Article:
Tuesday, July 07, 2009 | Party Time, food and drink
Inflammation means “to set on fire” in Latin. When a disease name ends in itis, it is an indicator of inflammation (i.e. arthritis, dermatitis, gastritis, tonsillitis and hepatitis). Inflammation leads to high blood pressure; Alzheimer’s disease; cancer; diabetes; gastrointestinal problems such as constipation, indigestion and heartburn; weight gain; heart attack; and stroke. Additionally, acne and rosacea are inflammatory diseases, which is why skin becomes red and plagued by pustules.
Most people don’t think of inflammation as a catalyst for making food choices, but perhaps it should be. “You are what you eat (and drink)” is more than just an old cliché; it’s a guide for sensible, healthy living. For people afflicted with inflammatory ailments, dietary choices can go a long way to help reduce suffering and reduce the effects of inflammation. Based on the nutrients you consume, inflammatory and anti-inflammatory chemicals called prostaglandins are created in your body and affect its inflammatory response. Consuming foods rich in omega-3 fatty acids and antioxidants helps your body to produce more anti-inflammatory prostaglandins. The key ingredients of an anti-inflammatory diet include:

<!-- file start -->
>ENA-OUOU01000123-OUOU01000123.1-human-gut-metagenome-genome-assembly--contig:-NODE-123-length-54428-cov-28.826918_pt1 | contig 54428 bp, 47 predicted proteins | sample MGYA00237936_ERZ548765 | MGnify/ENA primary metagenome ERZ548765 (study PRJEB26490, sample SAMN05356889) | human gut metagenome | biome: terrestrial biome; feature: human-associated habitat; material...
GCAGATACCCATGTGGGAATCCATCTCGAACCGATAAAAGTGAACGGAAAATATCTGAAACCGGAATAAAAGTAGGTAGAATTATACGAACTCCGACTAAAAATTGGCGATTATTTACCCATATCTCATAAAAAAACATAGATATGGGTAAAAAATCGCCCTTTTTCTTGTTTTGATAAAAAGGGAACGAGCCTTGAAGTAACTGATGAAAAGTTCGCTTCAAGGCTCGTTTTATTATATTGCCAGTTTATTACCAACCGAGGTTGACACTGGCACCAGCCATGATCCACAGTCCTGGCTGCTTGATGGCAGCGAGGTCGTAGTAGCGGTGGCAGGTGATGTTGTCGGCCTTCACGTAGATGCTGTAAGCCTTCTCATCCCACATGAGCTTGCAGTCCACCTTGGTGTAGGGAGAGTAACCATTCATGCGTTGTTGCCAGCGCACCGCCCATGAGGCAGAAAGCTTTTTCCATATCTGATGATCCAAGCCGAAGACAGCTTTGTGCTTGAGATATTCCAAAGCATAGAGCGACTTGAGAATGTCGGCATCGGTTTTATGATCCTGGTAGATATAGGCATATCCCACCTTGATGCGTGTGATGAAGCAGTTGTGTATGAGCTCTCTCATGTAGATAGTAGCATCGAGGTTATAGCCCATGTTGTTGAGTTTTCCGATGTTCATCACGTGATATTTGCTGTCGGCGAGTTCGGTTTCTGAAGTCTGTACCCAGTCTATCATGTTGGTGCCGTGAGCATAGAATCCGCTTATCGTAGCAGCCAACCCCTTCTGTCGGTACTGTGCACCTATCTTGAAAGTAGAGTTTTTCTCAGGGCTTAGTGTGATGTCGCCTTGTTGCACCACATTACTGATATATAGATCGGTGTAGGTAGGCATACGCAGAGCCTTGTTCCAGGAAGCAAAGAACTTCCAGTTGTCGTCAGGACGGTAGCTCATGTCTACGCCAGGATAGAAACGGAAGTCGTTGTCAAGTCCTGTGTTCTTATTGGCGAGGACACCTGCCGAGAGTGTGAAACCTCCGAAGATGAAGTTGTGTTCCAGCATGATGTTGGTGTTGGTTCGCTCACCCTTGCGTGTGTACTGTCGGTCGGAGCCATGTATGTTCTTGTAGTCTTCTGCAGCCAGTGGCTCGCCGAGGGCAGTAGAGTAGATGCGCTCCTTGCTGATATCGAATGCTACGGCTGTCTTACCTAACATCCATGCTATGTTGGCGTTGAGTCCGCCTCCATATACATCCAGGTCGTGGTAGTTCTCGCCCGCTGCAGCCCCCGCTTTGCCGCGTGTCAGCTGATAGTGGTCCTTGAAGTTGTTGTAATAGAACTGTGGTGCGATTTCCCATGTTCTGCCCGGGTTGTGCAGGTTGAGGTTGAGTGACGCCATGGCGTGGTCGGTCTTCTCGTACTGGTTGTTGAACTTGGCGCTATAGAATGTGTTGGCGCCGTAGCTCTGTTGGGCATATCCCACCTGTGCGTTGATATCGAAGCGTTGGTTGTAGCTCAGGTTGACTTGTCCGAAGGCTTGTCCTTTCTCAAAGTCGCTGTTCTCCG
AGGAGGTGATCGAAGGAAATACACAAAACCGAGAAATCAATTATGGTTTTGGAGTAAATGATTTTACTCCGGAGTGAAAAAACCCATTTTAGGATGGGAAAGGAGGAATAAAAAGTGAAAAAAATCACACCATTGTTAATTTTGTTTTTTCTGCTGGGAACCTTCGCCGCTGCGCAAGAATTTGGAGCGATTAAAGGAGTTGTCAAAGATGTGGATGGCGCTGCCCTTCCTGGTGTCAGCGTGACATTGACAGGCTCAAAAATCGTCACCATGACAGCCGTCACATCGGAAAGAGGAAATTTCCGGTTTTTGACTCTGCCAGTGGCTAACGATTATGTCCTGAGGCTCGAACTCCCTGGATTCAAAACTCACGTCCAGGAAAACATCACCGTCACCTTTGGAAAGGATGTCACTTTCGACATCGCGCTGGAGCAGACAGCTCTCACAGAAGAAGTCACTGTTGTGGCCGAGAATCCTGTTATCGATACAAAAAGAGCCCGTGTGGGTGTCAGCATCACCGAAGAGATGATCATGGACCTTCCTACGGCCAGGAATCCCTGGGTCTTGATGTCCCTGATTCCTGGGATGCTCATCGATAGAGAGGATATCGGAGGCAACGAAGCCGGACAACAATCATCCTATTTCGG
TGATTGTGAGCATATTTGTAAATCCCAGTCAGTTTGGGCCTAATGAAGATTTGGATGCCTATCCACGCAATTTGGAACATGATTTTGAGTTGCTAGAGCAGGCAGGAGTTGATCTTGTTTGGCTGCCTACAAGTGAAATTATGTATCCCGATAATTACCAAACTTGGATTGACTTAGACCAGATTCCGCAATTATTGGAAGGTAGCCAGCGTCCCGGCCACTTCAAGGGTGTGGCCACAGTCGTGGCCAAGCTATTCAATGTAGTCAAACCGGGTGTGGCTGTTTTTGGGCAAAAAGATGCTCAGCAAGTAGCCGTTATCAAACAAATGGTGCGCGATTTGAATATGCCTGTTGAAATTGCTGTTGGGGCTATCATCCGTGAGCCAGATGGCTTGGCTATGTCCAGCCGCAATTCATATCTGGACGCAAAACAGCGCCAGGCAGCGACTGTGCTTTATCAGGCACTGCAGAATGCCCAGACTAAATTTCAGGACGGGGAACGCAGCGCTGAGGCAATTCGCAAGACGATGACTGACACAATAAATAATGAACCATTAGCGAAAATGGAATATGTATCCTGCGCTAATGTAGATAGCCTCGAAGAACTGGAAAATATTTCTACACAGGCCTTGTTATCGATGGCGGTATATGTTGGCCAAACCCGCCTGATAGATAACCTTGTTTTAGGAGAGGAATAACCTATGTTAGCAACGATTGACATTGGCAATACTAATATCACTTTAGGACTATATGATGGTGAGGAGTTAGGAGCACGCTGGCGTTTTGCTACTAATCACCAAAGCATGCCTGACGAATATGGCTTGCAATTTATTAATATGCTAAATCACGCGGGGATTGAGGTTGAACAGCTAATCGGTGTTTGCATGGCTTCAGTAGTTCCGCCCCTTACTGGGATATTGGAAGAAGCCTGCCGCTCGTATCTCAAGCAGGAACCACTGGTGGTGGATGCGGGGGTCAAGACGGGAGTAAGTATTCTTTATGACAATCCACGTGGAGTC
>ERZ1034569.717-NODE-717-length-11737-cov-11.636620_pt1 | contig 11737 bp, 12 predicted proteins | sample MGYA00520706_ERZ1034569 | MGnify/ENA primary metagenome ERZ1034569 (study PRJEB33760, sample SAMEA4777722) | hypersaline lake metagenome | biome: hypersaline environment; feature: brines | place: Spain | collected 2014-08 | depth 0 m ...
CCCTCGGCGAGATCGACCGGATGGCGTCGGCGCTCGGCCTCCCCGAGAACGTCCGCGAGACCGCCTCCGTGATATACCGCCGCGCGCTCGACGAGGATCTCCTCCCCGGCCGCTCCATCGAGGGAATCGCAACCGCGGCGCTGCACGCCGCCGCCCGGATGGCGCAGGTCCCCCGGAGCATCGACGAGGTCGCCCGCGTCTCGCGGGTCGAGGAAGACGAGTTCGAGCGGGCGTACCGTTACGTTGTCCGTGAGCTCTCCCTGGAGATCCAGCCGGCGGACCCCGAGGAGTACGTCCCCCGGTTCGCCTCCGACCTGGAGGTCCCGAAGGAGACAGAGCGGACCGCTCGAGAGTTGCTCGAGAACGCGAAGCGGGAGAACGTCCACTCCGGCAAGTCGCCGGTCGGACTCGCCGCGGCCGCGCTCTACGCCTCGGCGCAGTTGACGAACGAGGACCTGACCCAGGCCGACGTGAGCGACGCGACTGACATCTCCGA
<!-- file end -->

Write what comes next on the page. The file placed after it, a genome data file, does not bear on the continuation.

Fruits and Vegetables
Eat at least nine one-half cup servings of fruits and vegetables each day. Eat organic, fresh, raw and green (the darker, the better) foods as much as you can, including onions, garlic, fruits, raw cilantro and parsley, fresh herbs, seaweed and organic whole leaf aloe juice. The antioxidants found in green leafy vegetables and colored fruits help prevent free radical oxidation that contributes to inflammation. It’s best to eat these foods raw, as cooking destroys some of their beneficial enzymes and antioxidants.
Cell, muscle and tissue health depend on protein, and the best sources of proteins for an anti-inflammatory diet are omega-3 rich coldwater fish, free-range poultry and plant-based proteins such as beans, nuts and grains. Grilling, poaching and stewing methods are healthier ways to cook meat than frying and barbecuing, and replacing meat or fish with peanut butter or hummus once in a while creates a healthy change of pace.
The fats found in olive oil, pumpkin and flax seeds, walnuts, almonds and macadamia nuts are sources of essential fatty acids that have anti-inflammatory properties. Avoid saturated and trans fats, as well as cottonseed, corn, peanut and soy oils, which contain omega-6 fatty acids that can compromise the beneficial effects of the omega-3 fatty acids.